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From the vanity on my side of the suite you can see that marvelous skylighted walk-in-shower room. So inviting! The vanity space is a comfortable spot, too, where I can enjoy the folk art painting of the family farm in Norway (L) and the little embroidered alpine plant my mother stitched (by my mirrored closet door).

I kept the light sage walls through the suite happily–it’s so calming and almost spa-like to me, even though our particular, personal ‘spa’ is not all that high-end. The shower we had replace our old bathtub now is the closest we’re likely to get to a spa, however, and we’re enjoying it immensely already. The men we brought in for this their second round of work on our home gave us a lovely refuge where we can scrub up for the day. They demolished the old, tough olive green tile, pulled out the beat up cast iron tub, and tiled in a lovely naturally soothing walk-in shower with sandy tan square and rectangular tiles, a floor of sweet tiny brick-shaped paler tiles and soft tan sanded grout. I bought a nice brushed nickel shower head with a single lever valve and a secondary spray head, a spice rack to use as a shampoo-and-implements holder, a wall dispenser for tea tree oil soap, and a fold-down teak shower seat.

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Closeups of the new look of the master shower. The ‘Lucky Bamboo’ in the window is not the only one that loves it in here now!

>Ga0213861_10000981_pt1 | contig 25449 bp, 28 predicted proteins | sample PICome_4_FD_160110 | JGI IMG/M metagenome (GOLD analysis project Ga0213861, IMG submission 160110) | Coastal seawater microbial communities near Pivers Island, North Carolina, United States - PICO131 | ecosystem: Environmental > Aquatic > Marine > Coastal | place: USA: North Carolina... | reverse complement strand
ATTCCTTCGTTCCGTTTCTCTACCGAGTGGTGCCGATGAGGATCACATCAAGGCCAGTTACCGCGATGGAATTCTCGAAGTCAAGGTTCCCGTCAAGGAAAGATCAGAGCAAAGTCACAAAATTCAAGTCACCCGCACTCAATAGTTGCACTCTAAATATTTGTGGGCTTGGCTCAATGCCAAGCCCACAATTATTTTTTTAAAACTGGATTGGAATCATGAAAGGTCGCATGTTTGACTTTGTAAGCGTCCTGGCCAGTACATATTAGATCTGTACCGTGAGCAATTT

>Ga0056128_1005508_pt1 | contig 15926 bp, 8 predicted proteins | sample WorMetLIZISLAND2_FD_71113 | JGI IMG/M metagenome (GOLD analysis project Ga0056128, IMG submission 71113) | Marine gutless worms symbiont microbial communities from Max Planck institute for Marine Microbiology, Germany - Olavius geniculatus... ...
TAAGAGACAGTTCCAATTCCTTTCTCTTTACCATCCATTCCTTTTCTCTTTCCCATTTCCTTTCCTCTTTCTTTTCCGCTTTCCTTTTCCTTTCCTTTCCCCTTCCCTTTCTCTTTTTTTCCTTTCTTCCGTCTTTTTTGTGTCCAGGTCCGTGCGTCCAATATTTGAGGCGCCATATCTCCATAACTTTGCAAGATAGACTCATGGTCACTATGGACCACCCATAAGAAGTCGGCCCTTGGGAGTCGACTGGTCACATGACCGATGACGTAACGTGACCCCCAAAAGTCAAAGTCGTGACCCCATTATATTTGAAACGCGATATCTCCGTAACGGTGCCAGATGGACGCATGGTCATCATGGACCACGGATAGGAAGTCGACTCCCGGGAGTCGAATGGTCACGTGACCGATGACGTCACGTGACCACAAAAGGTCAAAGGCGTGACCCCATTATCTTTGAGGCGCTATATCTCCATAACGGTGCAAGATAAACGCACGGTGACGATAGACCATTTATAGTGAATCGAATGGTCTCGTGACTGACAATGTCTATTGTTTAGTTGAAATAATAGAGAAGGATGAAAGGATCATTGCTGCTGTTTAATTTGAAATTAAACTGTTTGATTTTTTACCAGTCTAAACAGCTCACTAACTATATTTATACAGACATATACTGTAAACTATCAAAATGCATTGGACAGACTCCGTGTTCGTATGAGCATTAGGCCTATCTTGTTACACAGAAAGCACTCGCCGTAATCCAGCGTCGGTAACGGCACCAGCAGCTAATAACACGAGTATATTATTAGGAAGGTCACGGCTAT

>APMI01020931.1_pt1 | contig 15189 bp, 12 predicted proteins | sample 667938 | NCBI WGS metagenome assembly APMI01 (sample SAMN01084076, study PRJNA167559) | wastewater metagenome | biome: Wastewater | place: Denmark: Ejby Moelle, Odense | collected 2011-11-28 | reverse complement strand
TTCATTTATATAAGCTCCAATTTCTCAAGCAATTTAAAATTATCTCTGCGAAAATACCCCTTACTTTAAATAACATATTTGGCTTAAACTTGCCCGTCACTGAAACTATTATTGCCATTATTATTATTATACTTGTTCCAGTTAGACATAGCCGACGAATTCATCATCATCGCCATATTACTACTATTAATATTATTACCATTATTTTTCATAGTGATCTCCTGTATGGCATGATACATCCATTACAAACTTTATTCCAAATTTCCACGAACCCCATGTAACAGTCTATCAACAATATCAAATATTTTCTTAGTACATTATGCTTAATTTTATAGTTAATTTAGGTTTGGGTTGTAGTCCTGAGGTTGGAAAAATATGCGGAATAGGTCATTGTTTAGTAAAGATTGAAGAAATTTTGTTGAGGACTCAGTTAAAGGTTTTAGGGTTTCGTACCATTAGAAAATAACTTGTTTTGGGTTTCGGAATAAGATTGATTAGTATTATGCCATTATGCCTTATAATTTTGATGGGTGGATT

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I had already begun work on the other parts of the master washroom before we got to this wrestle-out-the-tub phase, but now they got some fresh paint and new hardware to wrap up the process.

The granite contractor who installed our marvelous kitchen counters and sills two years ago brought his wonderful crew back in and set in our vanity tops and under-mount sinks that match the Jack and Jill’s, and our plumber installed the new faucets I’d bought, and when the crew completed a few more tasks of fix-it mania around the house their work was done. Once they built our haven of cleanliness it was my turn to get back to work. I primed and painted all of the dark wainscoting and cabinetry in the bathroom suite white, replaced the whole-wall mirrors over the vanities with smaller white-framed mirrors and hung a white wood medicine cabinet next to each of ours, rehung the full length mirrors on our closet doors, reassembled all of the cabinets with new silver colored hinges, padded stops, magnetic latches, and a vast quantity of swear words, and finished with the clean reorganization of drawers and shelves and reintroduction of wall art and such amenities.